The Black Harvest Film Festival is the Midwest’s largest- and longest-running Black film festival and the Gene Siskel Film Center’s most vibrant annual showcase featuring provocative films that tell stories, spark lively discussions, and address issues relating to the experiences from the African Diaspora. Black Harvest features Chicago premieres, filmmaker appearances, panel discussions, and special events. Presented are over 50 features, documentaries, and shorts, including a number connected to Chicago, affirming the city’s role as a vital center for independent filmmaking. Black Harvest supports the Film Center’s ongoing mission to present inclusive and insightful programming. This year’s festival runs August 5-31 and festival schedule and tickets will be available starting July 20 at http://www.siskelfilmcenter.org/blackharvest.

About the Gene Siskel Film Center  of the School of the Art Institute of Chicago: 

Since 1972, the Gene Siskel Film  Center of the School of the Art Institute of Chicago has presented cutting edge cinema to an annual audience of 80,000. The Film Center’s programming includes annual film festivals that celebrate diverse voices and international cultures, premieres of trailblazing work by today’s independent filmmakers, restorations and revivals of essential films from cinema history, and insightful provocative discussions with filmmakers and media artists. Altogether, the Film Center hosts over 1,500 screenings and 100 filmmaker appearances every year. The Film Center was renamed the Gene Siskel Film  Center in 2000 after the late, nationally celebrated film critic, Gene Siskel. Visit www.siskel- filmcenter.org to learn more and find out what’s playing today.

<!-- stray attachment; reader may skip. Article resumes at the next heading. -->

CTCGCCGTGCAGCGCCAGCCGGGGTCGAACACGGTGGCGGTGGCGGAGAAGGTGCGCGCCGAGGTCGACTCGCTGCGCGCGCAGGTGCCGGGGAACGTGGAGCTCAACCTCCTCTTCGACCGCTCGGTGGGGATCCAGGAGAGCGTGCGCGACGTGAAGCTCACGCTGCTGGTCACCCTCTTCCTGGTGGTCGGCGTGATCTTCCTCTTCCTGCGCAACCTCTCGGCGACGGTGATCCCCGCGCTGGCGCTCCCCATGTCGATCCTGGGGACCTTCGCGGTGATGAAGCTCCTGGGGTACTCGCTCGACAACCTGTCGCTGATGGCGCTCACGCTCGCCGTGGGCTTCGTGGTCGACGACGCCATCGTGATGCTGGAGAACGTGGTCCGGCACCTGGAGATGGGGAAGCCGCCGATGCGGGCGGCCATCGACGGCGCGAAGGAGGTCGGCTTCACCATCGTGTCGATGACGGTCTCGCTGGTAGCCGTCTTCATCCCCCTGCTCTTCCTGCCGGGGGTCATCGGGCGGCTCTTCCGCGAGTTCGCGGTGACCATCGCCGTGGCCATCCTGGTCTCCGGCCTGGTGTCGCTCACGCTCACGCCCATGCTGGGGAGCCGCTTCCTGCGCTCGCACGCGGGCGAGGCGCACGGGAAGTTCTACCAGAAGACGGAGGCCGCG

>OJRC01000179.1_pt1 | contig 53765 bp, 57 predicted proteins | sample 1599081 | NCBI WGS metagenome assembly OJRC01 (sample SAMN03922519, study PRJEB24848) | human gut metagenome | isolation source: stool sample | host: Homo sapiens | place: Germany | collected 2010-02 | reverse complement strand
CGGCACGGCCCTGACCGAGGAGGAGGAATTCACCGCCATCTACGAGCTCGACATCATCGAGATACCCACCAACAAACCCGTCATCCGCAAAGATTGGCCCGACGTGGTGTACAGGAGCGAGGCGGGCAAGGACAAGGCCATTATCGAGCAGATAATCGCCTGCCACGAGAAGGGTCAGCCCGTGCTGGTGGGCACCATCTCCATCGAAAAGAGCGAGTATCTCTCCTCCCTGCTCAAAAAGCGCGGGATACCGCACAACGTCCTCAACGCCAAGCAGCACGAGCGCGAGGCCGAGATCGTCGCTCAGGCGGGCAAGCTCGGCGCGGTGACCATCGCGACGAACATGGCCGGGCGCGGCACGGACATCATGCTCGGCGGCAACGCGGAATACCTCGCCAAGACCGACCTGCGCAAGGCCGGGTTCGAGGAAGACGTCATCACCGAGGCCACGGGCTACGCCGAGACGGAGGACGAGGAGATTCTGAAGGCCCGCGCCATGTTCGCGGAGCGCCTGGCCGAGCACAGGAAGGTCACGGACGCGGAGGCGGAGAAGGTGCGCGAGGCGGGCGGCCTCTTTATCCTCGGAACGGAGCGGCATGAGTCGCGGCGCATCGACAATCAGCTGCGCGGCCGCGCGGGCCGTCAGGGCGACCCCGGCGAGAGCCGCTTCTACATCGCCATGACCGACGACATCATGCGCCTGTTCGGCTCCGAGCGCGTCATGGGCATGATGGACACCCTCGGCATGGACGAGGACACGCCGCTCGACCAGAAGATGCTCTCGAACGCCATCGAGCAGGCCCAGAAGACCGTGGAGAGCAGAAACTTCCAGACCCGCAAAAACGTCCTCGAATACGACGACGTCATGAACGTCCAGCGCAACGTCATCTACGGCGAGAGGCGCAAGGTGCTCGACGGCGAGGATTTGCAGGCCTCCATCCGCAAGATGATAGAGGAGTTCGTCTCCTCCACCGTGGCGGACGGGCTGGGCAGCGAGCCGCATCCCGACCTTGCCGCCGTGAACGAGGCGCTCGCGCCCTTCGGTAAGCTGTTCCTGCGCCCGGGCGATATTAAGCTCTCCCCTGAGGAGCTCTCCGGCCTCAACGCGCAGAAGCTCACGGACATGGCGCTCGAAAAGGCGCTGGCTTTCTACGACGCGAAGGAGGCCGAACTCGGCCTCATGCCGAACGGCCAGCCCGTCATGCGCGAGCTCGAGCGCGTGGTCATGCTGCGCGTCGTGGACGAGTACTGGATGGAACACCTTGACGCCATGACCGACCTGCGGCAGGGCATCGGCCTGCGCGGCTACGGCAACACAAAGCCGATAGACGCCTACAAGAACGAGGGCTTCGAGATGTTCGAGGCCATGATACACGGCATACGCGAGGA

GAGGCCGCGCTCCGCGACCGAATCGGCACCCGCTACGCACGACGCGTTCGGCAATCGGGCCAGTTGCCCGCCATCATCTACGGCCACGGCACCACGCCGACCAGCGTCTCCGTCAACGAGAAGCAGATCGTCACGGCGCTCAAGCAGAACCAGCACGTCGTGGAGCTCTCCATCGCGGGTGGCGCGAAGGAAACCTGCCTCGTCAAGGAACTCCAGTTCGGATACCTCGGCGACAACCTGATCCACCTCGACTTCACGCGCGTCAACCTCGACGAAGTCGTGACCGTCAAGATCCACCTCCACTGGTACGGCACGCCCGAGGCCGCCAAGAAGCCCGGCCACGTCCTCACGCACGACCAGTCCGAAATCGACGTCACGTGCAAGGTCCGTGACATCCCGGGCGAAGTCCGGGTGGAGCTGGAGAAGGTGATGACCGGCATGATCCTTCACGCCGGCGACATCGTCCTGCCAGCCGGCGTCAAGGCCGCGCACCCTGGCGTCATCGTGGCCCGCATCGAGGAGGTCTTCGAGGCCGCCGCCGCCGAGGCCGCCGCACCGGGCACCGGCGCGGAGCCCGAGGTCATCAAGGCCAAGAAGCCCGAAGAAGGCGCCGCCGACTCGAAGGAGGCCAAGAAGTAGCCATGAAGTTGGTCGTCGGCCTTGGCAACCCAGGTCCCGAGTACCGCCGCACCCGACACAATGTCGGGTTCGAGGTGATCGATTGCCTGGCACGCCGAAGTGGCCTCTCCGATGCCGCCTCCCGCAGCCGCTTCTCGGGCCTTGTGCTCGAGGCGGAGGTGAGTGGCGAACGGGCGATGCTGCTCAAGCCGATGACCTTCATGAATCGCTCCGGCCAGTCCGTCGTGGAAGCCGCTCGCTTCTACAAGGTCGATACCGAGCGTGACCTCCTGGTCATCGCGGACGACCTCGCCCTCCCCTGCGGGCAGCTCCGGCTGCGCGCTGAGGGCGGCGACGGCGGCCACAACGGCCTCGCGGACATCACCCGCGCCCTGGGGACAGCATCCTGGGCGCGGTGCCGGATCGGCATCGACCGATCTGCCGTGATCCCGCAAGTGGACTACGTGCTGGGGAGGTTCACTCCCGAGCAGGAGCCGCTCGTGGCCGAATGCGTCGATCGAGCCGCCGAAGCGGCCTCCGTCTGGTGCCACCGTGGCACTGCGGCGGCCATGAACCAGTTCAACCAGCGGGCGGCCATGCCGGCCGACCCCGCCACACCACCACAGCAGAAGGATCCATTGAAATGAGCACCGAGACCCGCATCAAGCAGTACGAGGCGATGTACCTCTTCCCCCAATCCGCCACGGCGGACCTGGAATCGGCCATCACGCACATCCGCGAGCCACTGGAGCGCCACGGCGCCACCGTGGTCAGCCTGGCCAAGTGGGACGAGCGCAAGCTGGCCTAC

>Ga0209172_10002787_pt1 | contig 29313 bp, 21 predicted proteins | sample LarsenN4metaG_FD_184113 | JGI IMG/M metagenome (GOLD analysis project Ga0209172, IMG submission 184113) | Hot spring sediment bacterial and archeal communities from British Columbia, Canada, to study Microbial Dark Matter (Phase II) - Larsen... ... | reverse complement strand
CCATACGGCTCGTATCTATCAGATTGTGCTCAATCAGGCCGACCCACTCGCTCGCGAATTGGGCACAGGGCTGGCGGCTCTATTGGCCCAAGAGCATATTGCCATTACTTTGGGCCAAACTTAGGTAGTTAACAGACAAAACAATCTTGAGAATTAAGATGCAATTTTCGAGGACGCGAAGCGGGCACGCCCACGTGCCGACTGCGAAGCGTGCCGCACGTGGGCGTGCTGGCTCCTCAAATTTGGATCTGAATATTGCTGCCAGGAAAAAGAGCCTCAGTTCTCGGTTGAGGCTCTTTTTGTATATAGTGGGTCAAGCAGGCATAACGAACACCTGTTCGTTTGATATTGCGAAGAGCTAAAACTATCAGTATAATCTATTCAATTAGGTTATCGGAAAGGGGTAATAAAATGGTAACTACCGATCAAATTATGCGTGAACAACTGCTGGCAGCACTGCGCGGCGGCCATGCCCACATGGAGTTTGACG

About the School of the Art Institute of Chicago:

For more than 150 years, the School of the Art Institute of Chicago (SAIC) has been a leader in educating the world’s most influential artists, designers and scholars. Located in downtown Chicago with a fine arts graduate program consistently ranking among the top programs in the nation by U.S. News and World Report, SAIC provides an interdisciplinary approach to art and design as well as world-class resources, including the Art Institute of Chicago museum, on-campus galleries and state-of-the-art facilities.

SAIC’s undergraduate, graduate and post-baccalaureate students have the freedom to take risks and create the bold ideas that transform Chicago and the world—as seen through notable alumni and faculty such as Michelle Grabner, David Sedaris, Elizabeth Murray, Richard Hunt, Georgia O’Keeffe, Cynthia Rowley, Nick Cave, Jeff Koons and LeRoy Neiman.  www.saic.edu.